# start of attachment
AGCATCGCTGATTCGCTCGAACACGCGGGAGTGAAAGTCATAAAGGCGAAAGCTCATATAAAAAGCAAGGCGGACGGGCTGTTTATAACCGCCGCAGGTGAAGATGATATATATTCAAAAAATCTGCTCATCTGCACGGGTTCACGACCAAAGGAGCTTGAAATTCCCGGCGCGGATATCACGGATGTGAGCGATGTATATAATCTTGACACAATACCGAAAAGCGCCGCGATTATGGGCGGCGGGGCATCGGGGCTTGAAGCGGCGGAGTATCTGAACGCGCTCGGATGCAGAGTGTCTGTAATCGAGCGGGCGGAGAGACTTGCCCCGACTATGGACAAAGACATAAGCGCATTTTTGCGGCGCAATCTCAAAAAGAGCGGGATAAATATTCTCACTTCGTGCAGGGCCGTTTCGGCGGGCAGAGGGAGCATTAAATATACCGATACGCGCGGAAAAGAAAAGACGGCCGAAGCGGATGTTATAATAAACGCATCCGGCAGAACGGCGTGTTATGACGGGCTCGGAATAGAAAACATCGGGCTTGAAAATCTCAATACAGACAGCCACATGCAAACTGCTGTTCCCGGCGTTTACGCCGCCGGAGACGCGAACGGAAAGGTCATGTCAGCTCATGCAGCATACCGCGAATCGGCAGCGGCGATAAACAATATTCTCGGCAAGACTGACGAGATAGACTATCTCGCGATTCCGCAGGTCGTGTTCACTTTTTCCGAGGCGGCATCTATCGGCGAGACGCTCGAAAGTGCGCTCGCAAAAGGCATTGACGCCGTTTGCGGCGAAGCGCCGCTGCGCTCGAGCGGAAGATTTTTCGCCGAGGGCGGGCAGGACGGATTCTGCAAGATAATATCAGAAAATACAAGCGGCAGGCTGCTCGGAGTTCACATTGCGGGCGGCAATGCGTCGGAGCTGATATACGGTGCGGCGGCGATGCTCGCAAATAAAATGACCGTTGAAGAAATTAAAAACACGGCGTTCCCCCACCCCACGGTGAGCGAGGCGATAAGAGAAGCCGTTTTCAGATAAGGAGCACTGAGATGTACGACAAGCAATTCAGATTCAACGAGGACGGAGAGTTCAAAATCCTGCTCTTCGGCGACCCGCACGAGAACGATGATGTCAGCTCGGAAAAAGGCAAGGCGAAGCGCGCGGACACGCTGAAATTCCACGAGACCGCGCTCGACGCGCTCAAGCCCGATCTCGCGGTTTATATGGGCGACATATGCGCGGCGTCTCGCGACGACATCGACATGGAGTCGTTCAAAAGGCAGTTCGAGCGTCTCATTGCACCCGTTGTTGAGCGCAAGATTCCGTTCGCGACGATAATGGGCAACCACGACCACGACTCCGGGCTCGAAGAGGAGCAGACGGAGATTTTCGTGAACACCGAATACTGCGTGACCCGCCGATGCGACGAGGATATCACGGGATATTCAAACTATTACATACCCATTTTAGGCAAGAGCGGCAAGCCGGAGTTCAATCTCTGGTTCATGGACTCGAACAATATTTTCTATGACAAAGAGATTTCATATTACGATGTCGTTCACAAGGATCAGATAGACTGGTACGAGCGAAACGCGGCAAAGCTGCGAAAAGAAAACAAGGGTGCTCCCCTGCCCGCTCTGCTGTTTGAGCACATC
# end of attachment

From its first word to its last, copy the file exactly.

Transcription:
AGCATCGCTGATTCGCTCGAACACGCGGGAGTGAAAGTCATAAAGGCGAAAGCTCATATAAAAAGCAAGGCGGACGGGCTGTTTATAACCGCCGCAGGTGAAGATGATATATATTCAAAAAATCTGCTCATCTGCACGGGTTCACGACCAAAGGAGCTTGAAATTCCCGGCGCGGATATCACGGATGTGAGCGATGTATATAATCTTGACACAATACCGAAAAGCGCCGCGATTATGGGCGGCGGGGCATCGGGGCTTGAAGCGGCGGAGTATCTGAACGCGCTCGGATGCAGAGTGTCTGTAATCGAGCGGGCGGAGAGACTTGCCCCGACTATGGACAAAGACATAAGCGCATTTTTGCGGCGCAATCTCAAAAAGAGCGGGATAAATATTCTCACTTCGTGCAGGGCCGTTTCGGCGGGCAGAGGGAGCATTAAATATACCGATACGCGCGGAAAAGAAAAGACGGCCGAAGCGGATGTTATAATAAACGCATCCGGCAGAACGGCGTGTTATGACGGGCTCGGAATAGAAAACATCGGGCTTGAAAATCTCAATACAGACAGCCACATGCAAACTGCTGTTCCCGGCGTTTACGCCGCCGGAGACGCGAACGGAAAGGTCATGTCAGCTCATGCAGCATACCGCGAATCGGCAGCGGCGATAAACAATATTCTCGGCAAGACTGACGAGATAGACTATCTCGCGATTCCGCAGGTCGTGTTCACTTTTTCCGAGGCGGCATCTATCGGCGAGACGCTCGAAAGTGCGCTCGCAAAAGGCATTGACGCCGTTTGCGGCGAAGCGCCGCTGCGCTCGAGCGGAAGATTTTTCGCCGAGGGCGGGCAGGACGGATTCTGCAAGATAATATCAGAAAATACAAGCGGCAGGCTGCTCGGAGTTCACATTGCGGGCGGCAATGCGTCGGAGCTGATATACGGTGCGGCGGCGATGCTCGCAAATAAAATGACCGTTGAAGAAATTAAAAACACGGCGTTCCCCCACCCCACGGTGAGCGAGGCGATAAGAGAAGCCGTTTTCAGATAAGGAGCACTGAGATGTACGACAAGCAATTCAGATTCAACGAGGACGGAGAGTTCAAAATCCTGCTCTTCGGCGACCCGCACGAGAACGATGATGTCAGCTCGGAAAAAGGCAAGGCGAAGCGCGCGGACACGCTGAAATTCCACGAGACCGCGCTCGACGCGCTCAAGCCCGATCTCGCGGTTTATATGGGCGACATATGCGCGGCGTCTCGCGACGACATCGACATGGAGTCGTTCAAAAGGCAGTTCGAGCGTCTCATTGCACCCGTTGTTGAGCGCAAGATTCCGTTCGCGACGATAATGGGCAACCACGACCACGACTCCGGGCTCGAAGAGGAGCAGACGGAGATTTTCGTGAACACCGAATACTGCGTGACCCGCCGATGCGACGAGGATATCACGGGATATTCAAACTATTACATACCCATTTTAGGCAAGAGCGGCAAGCCGGAGTTCAATCTCTGGTTCATGGACTCGAACAATATTTTCTATGACAAAGAGATTTCATATTACGATGTCGTTCACAAGGATCAGATAGACTGGTACGAGCGAAACGCGGCAAAGCTGCGAAAAGAAAACAAGGGTGCTCCCCTGCCCGCTCTGCTGTTTGAGCACATC